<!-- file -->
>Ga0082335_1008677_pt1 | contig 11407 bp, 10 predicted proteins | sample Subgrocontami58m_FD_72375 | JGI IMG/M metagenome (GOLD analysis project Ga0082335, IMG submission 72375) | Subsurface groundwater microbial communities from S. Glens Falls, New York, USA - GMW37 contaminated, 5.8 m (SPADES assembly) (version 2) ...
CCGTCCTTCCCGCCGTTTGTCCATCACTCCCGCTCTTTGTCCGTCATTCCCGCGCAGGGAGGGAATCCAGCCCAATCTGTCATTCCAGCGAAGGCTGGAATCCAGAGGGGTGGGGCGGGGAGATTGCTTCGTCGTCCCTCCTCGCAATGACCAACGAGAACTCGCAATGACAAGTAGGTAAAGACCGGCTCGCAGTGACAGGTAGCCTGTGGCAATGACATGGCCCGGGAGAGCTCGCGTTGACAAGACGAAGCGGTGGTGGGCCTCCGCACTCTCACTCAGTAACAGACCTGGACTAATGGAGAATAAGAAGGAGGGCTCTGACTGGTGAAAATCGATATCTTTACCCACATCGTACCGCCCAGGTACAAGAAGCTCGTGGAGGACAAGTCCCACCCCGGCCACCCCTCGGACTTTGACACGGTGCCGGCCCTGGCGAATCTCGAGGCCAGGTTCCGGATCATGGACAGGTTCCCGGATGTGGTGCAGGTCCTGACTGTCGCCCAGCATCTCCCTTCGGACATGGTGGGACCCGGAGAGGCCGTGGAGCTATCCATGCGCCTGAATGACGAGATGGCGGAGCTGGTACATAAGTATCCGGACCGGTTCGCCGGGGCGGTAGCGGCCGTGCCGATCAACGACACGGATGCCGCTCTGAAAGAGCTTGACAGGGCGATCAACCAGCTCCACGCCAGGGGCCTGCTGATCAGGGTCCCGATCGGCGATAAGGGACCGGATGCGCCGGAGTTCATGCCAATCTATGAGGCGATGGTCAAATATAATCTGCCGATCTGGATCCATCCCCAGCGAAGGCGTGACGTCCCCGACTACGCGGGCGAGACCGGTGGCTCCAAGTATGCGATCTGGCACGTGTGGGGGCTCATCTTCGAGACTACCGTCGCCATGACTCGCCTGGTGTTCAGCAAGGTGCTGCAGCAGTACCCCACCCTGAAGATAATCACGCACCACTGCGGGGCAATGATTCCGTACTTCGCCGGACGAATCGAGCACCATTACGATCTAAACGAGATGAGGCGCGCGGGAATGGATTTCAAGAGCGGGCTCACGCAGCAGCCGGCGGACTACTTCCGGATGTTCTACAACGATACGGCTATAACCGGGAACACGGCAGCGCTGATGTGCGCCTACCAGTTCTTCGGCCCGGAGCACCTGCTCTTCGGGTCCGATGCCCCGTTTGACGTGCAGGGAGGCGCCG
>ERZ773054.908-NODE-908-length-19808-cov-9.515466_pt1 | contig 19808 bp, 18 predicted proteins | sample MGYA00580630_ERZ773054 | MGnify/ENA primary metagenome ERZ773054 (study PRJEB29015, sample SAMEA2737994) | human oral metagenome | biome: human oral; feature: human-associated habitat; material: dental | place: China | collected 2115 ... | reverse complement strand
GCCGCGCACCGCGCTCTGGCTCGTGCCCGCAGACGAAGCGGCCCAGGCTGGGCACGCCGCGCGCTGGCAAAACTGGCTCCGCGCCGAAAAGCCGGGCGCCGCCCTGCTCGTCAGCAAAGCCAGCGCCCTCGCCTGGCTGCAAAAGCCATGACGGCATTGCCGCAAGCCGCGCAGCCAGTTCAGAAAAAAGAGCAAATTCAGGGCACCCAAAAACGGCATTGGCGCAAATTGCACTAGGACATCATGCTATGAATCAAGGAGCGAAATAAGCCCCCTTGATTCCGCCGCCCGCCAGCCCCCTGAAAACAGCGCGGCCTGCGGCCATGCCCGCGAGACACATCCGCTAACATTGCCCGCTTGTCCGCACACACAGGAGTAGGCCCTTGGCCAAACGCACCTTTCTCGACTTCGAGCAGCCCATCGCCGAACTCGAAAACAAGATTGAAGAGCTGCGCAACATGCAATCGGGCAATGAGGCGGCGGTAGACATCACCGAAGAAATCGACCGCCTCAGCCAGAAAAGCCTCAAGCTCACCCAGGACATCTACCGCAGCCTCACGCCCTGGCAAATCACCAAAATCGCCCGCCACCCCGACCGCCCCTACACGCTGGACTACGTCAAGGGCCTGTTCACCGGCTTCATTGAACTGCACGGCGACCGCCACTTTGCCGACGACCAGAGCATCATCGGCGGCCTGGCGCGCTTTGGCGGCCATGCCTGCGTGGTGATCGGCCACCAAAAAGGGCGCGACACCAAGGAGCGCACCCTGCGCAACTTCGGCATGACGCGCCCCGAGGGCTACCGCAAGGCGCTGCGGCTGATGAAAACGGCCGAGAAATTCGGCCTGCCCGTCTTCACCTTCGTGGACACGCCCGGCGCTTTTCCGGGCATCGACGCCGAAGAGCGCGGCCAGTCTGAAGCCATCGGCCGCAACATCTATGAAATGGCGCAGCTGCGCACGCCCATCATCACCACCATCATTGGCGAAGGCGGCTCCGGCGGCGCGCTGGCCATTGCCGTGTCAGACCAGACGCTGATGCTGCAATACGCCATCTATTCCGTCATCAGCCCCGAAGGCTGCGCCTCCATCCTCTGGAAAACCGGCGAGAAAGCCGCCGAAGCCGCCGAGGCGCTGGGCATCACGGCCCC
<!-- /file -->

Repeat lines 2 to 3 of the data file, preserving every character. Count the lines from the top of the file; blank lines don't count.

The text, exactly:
CCGTCCTTCCCGCCGTTTGTCCATCACTCCCGCTCTTTGTCCGTCATTCCCGCGCAGGGAGGGAATCCAGCCCAATCTGTCATTCCAGCGAAGGCTGGAATCCAGAGGGGTGGGGCGGGGAGATTGCTTCGTCGTCCCTCCTCGCAATGACCAACGAGAACTCGCAATGACAAGTAGGTAAAGACCGGCTCGCAGTGACAGGTAGCCTGTGGCAATGACATGGCCCGGGAGAGCTCGCGTTGACAAGACGAAGCGGTGGTGGGCCTCCGCACTCTCACTCAGTAACAGACCTGGACTAATGGAGAATAAGAAGGAGGGCTCTGACTGGTGAAAATCGATATCTTTACCCACATCGTACCGCCCAGGTACAAGAAGCTCGTGGAGGACAAGTCCCACCCCGGCCACCCCTCGGACTTTGACACGGTGCCGGCCCTGGCGAATCTCGAGGCCAGGTTCCGGATCATGGACAGGTTCCCGGATGTGGTGCAGGTCCTGACTGTCGCCCAGCATCTCCCTTCGGACATGGTGGGACCCGGAGAGGCCGTGGAGCTATCCATGCGCCTGAATGACGAGATGGCGGAGCTGGTACATAAGTATCCGGACCGGTTCGCCGGGGCGGTAGCGGCCGTGCCGATCAACGACACGGATGCCGCTCTGAAAGAGCTTGACAGGGCGATCAACCAGCTCCACGCCAGGGGCCTGCTGATCAGGGTCCCGATCGGCGATAAGGGACCGGATGCGCCGGAGTTCATGCCAATCTATGAGGCGATGGTCAAATATAATCTGCCGATCTGGATCCATCCCCAGCGAAGGCGTGACGTCCCCGACTACGCGGGCGAGACCGGTGGCTCCAAGTATGCGATCTGGCACGTGTGGGGGCTCATCTTCGAGACTACCGTCGCCATGACTCGCCTGGTGTTCAGCAAGGTGCTGCAGCAGTACCCCACCCTGAAGATAATCACGCACCACTGCGGGGCAATGATTCCGTACTTCGCCGGACGAATCGAGCACCATTACGATCTAAACGAGATGAGGCGCGCGGGAATGGATTTCAAGAGCGGGCTCACGCAGCAGCCGGCGGACTACTTCCGGATGTTCTACAACGATACGGCTATAACCGGGAACACGGCAGCGCTGATGTGCGCCTACCAGTTCTTCGGCCCGGAGCACCTGCTCTTCGGGTCCGATGCCCCGTTTGACGTGCAGGGAGGCGCCG
>ERZ773054.908-NODE-908-length-19808-cov-9.515466_pt1 | contig 19808 bp, 18 predicted proteins | sample MGYA00580630_ERZ773054 | MGnify/ENA primary metagenome ERZ773054 (study PRJEB29015, sample SAMEA2737994) | human oral metagenome | biome: human oral; feature: human-associated habitat; material: dental | place: China | collected 2115 ... | reverse complement strand